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Valentine: Evaluating Matching Techniques for Dataset Discovery

Webpage containing information on Delft-Data's Valentine paper


Data scientists today search large data lakes to discover and integrate datasets. In order to bring together disparate data sources, dataset discovery methods rely on some form of schema matching: the process of establishing correspondences between datasets. Traditionally, schema matching has been used to find matching pairs of columns between a source and a target schema. However, the use of schema matching in dataset discovery methods differs from its original use. Nowadays schema matching serves as a building block for indicating and ranking inter-dataset relationships. Surprisingly, although a discovery method’s success relies highly on the quality of the underlying matching algorithms, the latest discovery methods employ existing schema matching algorithms in an ad-hoc fashion due to the lack of openly-available datasets with ground truth, reference method implementations, and evaluation metrics.

We aim to rectify the problem of evaluating the effectiveness and efficiency of schema matching methods for the specific needs of dataset discovery. To this end, we propose Valentine, an extensible open-source experiment suite to execute and organize large-scale automated matching experiments on tabular data. Valentine includes implementations of seminal schema matching methods that we either implemented from scratch (due to absence of open source code) or imported from open repositories. The contributions of Valentine are: i) the definition of four schema matching scenarios as encountered in dataset discovery methods, ii) a principled dataset fabrication process tailored to the scope of dataset discovery methods and iii) the most comprehensive evaluation of schema matching techniques to date, offering insight on the strengths and weaknesses of existing techniques, that can serve as a guide for employing schema matching in future dataset discovery methods.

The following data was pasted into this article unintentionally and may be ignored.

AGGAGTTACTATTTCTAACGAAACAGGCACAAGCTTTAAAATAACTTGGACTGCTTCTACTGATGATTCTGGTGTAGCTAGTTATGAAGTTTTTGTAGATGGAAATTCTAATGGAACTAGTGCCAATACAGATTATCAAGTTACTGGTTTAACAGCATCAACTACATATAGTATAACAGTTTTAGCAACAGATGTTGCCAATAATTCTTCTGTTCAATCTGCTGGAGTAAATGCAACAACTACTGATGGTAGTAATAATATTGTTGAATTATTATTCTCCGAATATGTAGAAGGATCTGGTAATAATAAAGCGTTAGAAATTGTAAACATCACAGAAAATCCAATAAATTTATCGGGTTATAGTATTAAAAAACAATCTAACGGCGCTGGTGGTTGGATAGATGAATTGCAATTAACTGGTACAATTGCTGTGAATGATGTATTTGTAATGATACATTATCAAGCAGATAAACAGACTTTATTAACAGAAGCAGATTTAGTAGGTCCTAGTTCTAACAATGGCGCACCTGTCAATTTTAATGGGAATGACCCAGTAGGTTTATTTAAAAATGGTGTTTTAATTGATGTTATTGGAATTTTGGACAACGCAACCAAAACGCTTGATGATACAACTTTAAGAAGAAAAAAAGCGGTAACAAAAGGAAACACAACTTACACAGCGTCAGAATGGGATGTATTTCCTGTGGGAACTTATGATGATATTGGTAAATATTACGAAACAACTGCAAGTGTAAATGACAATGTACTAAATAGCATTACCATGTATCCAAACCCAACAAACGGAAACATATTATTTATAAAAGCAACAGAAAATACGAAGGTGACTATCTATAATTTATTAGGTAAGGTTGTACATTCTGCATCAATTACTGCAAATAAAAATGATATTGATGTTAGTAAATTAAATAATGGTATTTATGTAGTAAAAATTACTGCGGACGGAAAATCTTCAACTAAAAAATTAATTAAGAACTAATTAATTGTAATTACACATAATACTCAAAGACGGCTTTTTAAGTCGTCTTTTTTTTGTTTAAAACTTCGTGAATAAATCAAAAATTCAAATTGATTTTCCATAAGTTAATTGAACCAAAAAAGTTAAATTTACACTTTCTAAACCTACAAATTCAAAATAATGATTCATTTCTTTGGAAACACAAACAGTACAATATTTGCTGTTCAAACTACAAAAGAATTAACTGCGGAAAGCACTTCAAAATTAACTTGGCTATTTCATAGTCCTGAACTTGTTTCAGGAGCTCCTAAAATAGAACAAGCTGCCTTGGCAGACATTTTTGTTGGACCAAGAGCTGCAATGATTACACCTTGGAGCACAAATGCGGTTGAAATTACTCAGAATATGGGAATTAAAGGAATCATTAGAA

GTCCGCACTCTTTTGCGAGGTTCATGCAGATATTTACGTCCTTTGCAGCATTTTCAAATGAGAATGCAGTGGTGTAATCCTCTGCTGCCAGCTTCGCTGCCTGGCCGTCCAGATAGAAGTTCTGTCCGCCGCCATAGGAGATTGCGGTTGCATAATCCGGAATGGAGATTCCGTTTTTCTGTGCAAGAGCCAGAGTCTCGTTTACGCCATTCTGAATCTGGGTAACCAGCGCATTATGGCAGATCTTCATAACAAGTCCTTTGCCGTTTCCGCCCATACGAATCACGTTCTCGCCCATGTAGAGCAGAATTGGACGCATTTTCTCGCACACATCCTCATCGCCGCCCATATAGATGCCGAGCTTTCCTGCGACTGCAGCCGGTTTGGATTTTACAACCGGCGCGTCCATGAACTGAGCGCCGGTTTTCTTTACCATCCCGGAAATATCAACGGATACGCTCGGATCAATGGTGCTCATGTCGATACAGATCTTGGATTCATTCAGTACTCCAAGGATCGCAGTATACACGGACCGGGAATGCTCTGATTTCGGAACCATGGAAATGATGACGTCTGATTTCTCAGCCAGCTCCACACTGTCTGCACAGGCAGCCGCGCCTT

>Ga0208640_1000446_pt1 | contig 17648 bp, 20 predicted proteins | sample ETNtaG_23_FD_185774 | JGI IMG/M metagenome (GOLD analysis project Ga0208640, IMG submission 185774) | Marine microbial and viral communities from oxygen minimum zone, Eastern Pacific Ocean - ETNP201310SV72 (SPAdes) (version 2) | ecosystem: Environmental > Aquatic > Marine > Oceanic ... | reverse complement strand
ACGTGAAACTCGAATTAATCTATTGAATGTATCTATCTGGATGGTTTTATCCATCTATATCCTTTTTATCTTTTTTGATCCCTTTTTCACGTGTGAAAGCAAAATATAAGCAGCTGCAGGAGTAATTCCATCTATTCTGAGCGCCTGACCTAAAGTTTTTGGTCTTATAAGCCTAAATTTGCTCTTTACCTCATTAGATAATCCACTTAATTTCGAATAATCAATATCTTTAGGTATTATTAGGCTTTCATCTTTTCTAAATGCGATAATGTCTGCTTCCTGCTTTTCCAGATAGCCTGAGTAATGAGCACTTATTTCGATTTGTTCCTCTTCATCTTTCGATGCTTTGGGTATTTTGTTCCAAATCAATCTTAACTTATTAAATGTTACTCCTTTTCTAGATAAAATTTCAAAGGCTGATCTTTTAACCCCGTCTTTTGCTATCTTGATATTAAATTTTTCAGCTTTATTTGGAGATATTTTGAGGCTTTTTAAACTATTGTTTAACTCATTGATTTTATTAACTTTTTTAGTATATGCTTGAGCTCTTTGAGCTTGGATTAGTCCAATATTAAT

Christos Koutras
TU Delft
Georgios Siachamis
TU Delft
Andra Ionescu
TU Delft
Kyriakos Psarakis
TU Delft
Jerry Brons
Marios Fragkoulis
TU Delft
Christoph Lofi
TU Delft
Angela Bonifati
Lyon 1 University
Asterios Katsifodimos
TU Delft

Valentine Methods

The schema matching methods included in Valentine are the following:

  1. COMA: Python wrapper around COMA 3.0 Community Edition.
  2. Cupid: Contains the Python implementation of the paper “Generic Schema Matching with Cupid” (VLDB 2001).
  3. Distribution-based: Contains the python implementation of the paper “Automatic Discovery of Attributes in Relational Databases” (SIGMOD 2011).
  4. EmbDI: Contains the code of EmbDI provided by the authors in their GitLab repository and the paper “Creating Embeddings of Heterogeneous Relational Datasets for Data Integration Tasks” (SIGMOD 2020).
  5. Jaccard Levenshtein: Contains our own baseline that uses Jaccard Similarity between columns to assess their correspondence score, enhanced by Levenshtein Distance.
  6. SemProp: Contains the code of the method discussed in “Seeping semantics: Linking datasets using word embeddings for data discovery” (ICDE 2018), which is provided in the code repository of the paper “Aurum: A Data Discovery System” (ICDE 2018).
  7. Similarity Flooding: Contains the python implementation of the paper “Similarity Flooding: A Versatile Graph Matching Algorithm and its Application to Schema Matching” (ICDE 2002).


Valentine offers a wide spectrum of dataset pairs with ground truth containing valid matches among theri corresponding columns. These dataset pairs have been fabricated by Valentines dataset relatedness scenario generator. In our paper, we classify relatedness of two datasets into the following four categories: i) Unionable datasets, ii) View-Unionable datasets, iii) Joinable datasets, and iv) Semantically-Joinable datasets.

In the table below, we specify the dataset sources and links to the corresponding fabricated dataset pairs, with respect to each relatedness scenario. We also specify min and max number of rows and columns of the fabricated datasets.

Dataset Source #Pairs #Rows #Columns Links
TPC-DI 180 7492 - 14983 11 - 22 Unionable, View-Unionable, Joinable, Semantically-Joinable
Open Data 180 11628 - 23255 26 - 51 Unionable, View-Unionable, Joinable, Semantically-Joinable
ChEMBL 180 7500 - 15000 12 - 23 Unionable, View-Unionable, Joinable, Semantically-Joinable
WikiData 4 5423 - 10846 13 - 20 Unionable, View-Unionable, Joinable, Semantically-Joinable
Magellan Data 7 864 - 131099 3 - 7 Unionable

Filename Conventions

The filename conventions we use for the above datasets are explained as follows:


Valentine Paper

Cite Valentine

      title={Valentine: Evaluating Matching Techniques for Dataset Discovery}, 
      author={Christos Koutras and George Siachamis and Andra Ionescu and Kyriakos Psarakis and Jerry Brons and Marios Fragkoulis and Christoph Lofi and Angela Bonifati and Asterios Katsifodimos},